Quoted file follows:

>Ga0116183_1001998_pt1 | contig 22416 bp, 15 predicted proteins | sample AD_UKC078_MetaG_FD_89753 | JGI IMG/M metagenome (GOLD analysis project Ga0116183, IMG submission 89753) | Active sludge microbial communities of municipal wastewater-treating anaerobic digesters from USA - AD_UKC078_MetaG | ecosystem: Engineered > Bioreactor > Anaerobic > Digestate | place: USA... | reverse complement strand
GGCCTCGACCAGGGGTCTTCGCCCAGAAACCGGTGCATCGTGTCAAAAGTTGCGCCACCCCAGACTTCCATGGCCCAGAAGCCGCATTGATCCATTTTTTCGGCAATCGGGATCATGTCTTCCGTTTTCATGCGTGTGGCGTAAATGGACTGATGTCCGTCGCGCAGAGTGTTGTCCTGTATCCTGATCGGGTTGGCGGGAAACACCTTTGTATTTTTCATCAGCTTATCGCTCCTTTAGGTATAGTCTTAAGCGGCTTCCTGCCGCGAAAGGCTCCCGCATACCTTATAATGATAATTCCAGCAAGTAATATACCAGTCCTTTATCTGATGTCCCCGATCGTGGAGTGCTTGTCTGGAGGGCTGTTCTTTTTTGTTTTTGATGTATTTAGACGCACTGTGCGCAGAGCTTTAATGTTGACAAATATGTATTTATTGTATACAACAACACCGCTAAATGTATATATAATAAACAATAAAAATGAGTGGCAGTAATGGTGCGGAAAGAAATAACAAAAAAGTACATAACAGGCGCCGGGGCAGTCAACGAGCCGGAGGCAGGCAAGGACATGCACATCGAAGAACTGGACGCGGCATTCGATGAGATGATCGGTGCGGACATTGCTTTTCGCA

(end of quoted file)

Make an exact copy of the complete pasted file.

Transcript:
>Ga0116183_1001998_pt1 | contig 22416 bp, 15 predicted proteins | sample AD_UKC078_MetaG_FD_89753 | JGI IMG/M metagenome (GOLD analysis project Ga0116183, IMG submission 89753) | Active sludge microbial communities of municipal wastewater-treating anaerobic digesters from USA - AD_UKC078_MetaG | ecosystem: Engineered > Bioreactor > Anaerobic > Digestate | place: USA... | reverse complement strand
GGCCTCGACCAGGGGTCTTCGCCCAGAAACCGGTGCATCGTGTCAAAAGTTGCGCCACCCCAGACTTCCATGGCCCAGAAGCCGCATTGATCCATTTTTTCGGCAATCGGGATCATGTCTTCCGTTTTCATGCGTGTGGCGTAAATGGACTGATGTCCGTCGCGCAGAGTGTTGTCCTGTATCCTGATCGGGTTGGCGGGAAACACCTTTGTATTTTTCATCAGCTTATCGCTCCTTTAGGTATAGTCTTAAGCGGCTTCCTGCCGCGAAAGGCTCCCGCATACCTTATAATGATAATTCCAGCAAGTAATATACCAGTCCTTTATCTGATGTCCCCGATCGTGGAGTGCTTGTCTGGAGGGCTGTTCTTTTTTGTTTTTGATGTATTTAGACGCACTGTGCGCAGAGCTTTAATGTTGACAAATATGTATTTATTGTATACAACAACACCGCTAAATGTATATATAATAAACAATAAAAATGAGTGGCAGTAATGGTGCGGAAAGAAATAACAAAAAAGTACATAACAGGCGCCGGGGCAGTCAACGAGCCGGAGGCAGGCAAGGACATGCACATCGAAGAACTGGACGCGGCATTCGATGAGATGATCGGTGCGGACATTGCTTTTCGCA